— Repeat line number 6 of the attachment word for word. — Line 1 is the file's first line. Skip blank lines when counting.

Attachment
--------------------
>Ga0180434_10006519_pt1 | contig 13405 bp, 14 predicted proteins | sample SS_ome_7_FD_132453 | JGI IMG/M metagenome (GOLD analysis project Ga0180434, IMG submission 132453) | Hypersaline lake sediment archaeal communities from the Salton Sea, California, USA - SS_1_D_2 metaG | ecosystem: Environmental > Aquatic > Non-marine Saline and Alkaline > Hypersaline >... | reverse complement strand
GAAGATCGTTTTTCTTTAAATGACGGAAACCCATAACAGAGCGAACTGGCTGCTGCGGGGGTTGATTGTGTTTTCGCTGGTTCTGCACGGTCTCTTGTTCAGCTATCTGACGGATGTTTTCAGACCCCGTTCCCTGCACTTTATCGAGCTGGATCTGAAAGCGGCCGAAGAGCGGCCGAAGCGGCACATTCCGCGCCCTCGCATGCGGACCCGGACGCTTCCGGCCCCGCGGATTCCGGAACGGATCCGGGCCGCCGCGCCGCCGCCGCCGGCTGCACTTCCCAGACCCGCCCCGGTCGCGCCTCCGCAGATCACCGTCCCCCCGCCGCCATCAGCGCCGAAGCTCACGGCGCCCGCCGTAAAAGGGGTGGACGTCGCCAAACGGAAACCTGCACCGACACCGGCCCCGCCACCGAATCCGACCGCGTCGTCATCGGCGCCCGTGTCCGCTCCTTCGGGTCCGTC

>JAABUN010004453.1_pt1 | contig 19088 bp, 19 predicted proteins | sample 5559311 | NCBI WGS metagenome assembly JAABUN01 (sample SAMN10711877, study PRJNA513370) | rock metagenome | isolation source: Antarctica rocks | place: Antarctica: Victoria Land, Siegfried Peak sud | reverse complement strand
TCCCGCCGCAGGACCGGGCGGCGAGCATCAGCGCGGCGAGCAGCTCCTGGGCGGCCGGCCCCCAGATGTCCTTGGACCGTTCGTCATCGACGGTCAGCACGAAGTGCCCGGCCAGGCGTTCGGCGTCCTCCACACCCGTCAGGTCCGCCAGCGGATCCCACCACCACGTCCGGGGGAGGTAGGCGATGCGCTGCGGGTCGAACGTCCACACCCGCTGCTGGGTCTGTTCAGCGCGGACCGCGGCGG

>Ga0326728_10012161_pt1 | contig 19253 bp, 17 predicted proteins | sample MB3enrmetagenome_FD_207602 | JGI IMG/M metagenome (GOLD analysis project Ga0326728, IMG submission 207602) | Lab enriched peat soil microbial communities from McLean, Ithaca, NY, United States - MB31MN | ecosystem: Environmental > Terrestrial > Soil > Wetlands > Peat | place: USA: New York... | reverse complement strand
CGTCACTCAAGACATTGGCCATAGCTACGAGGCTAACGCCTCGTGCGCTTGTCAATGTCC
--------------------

CGTCACTCAAGACATTGGCCATAGCTACGAGGCTAACGCCTCGTGCGCTTGTCAATGTCC